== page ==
Reader asks about REAL ID driver’s license requirements


Answer Man: When you renew a Missouri driver’s license, why do you have to show your Social Security card and birth certificate again? Both are scanned – again! I could understand the verification of my address. But my birth certificate and social security card haven’t changed and are already in the system. It looks like this process could / should be streamlined to only require address information and my driver’s license. – Sara Jean Peters, Collins

When I got this email in July, the first thing I wondered was: where the hell is Collins?

Well, it’s 53 miles north of Springfield along Highway 13 in St. Clair County.

Sara looked dumbfounded that I hadn’t heard of her hometown.

“Haven’t you heard of Smith’s Restaurant?” The house of the giant net? Oh, poor man!

Now I know.

Let’s move on to his question.

I contacted Michelle Hirschman, spokesperson for the Missouri Department of Revenue, which oversees the state’s Division of Motor Vehicles.

She began her response by talking about REAL ID. Apparently, an understanding of REAL ID is crucial to getting a response from Sara. This is also crucial, I learned from reporting this story, if you plan to fly on an airplane from October 1, 2021 and beyond.

Maybe I already knew what REAL ID was – like I once knew how to conjugate Spanish verbs.

I remember once here at News-Leader where Will Schmitt was our reporter from Jefferson City and he wrote a lot on REAL ID. I wish I had been more careful.

One of Will’s stories took place on October 9, 2017.

It indicates that Missouri in 2017 was one of a handful of states resistant to the REAL ID Act of 2005, which Congress passed after the terrorist attacks of September 11, 2001.

On the website of the Ministère du Revenu:

“The REAL ID Act established minimum security standards for state-issued driver’s licenses and identity cards, and prohibits federal agencies from accepting driver’s licenses and identity cards for official purposes. States that do not respect these standards. Missouri has fully implemented its REAL ID program. in 2019. “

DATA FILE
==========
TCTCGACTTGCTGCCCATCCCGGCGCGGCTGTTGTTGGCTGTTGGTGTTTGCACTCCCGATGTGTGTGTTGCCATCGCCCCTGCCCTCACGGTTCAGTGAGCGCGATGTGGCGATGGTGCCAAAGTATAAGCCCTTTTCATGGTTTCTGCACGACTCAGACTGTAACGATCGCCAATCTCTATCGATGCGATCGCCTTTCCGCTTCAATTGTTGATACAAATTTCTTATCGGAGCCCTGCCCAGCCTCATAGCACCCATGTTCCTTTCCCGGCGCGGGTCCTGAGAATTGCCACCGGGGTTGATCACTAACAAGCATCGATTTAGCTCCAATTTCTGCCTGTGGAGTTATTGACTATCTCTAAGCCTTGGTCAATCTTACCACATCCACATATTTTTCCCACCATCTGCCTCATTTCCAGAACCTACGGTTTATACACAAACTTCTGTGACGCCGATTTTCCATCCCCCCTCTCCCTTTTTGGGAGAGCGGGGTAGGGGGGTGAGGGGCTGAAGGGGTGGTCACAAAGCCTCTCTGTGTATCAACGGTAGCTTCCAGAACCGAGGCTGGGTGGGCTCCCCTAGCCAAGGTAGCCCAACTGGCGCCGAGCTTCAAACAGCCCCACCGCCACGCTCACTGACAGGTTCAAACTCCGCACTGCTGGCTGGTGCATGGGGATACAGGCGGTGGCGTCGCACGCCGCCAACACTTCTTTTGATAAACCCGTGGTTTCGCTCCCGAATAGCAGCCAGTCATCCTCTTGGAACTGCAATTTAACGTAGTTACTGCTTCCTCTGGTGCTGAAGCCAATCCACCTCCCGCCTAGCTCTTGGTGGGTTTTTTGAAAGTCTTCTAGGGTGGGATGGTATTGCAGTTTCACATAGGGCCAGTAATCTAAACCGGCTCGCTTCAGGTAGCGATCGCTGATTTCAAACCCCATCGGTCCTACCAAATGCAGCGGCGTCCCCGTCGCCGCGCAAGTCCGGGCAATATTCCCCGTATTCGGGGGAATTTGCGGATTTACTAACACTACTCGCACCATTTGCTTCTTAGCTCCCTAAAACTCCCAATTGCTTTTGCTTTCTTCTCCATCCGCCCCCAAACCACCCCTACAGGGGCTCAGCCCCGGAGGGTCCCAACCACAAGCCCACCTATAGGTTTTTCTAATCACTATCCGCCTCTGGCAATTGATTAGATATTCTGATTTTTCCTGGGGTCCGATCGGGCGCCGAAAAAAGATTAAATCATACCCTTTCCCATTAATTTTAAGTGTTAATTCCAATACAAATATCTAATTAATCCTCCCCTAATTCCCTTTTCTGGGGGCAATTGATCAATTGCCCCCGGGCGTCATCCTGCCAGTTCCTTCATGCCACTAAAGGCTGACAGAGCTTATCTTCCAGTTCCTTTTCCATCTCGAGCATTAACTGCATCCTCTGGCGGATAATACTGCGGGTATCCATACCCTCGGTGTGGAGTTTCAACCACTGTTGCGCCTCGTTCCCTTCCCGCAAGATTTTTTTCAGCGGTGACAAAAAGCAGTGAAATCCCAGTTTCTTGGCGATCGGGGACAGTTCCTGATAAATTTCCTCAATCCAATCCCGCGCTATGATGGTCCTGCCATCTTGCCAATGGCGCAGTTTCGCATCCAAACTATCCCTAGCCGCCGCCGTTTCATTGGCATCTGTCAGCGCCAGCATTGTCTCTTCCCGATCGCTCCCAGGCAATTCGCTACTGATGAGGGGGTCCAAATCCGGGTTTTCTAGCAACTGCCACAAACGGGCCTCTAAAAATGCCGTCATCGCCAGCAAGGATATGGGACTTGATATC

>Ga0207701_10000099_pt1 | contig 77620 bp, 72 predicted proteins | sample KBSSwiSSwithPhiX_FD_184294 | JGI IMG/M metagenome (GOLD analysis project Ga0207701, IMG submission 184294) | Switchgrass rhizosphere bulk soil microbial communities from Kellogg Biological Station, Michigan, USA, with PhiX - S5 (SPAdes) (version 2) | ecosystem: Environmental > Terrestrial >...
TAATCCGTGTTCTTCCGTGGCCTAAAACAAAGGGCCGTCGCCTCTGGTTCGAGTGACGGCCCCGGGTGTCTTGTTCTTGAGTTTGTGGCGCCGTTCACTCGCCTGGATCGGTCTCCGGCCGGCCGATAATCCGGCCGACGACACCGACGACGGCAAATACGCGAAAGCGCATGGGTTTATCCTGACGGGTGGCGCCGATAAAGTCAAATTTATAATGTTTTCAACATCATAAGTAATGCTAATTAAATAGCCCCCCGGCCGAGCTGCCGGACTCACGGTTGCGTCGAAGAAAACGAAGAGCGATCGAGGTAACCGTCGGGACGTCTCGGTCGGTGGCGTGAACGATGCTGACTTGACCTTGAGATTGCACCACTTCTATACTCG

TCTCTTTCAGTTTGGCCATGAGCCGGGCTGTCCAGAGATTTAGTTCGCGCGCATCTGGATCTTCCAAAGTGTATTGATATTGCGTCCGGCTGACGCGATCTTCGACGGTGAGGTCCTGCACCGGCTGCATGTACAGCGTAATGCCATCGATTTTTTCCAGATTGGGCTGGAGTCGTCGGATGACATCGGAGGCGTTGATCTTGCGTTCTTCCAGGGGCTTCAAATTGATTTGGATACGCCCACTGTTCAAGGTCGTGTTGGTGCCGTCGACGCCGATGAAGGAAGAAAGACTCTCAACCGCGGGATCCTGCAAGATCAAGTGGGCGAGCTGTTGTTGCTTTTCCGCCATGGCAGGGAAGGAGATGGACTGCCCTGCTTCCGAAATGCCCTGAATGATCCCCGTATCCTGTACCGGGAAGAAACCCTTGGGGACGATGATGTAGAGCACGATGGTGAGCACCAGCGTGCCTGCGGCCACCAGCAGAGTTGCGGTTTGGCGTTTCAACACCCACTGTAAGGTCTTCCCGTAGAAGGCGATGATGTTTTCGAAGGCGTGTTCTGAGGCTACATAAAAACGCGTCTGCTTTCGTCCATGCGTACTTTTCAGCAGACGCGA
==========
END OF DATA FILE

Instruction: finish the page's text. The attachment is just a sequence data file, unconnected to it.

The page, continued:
Let’s review: Federal law was passed in 2005, and Missouri was fully implemented in 2019.

I’m writing this on Friday November 6, 2020, and I can only hope that it won’t take that long to find out who our next president is.

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I decided to check my own license

Missouri has been slow to comply because officials including former Governor Eric Greitens had privacy concerns about the state with scanned copies of birth certificates and Social Security cards.

Why is REAL ID necessary for you and me? Here’s why (from the Federal Transportation Safety Administration): “As of October 1, 2021, every air traveler aged 18 and over will need a REAL ID-compliant driver’s license, state-issued enhanced driver or other acceptable ID. fly within the United States.

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At this point, I have to admit, I pulled out my driver’s license to take a look.

I do not have a REAL ID compatible license, because if I did, there would be a star in the upper right corner. My license expires in July 2021; I absolutely have to take care of it when I come in to renew it.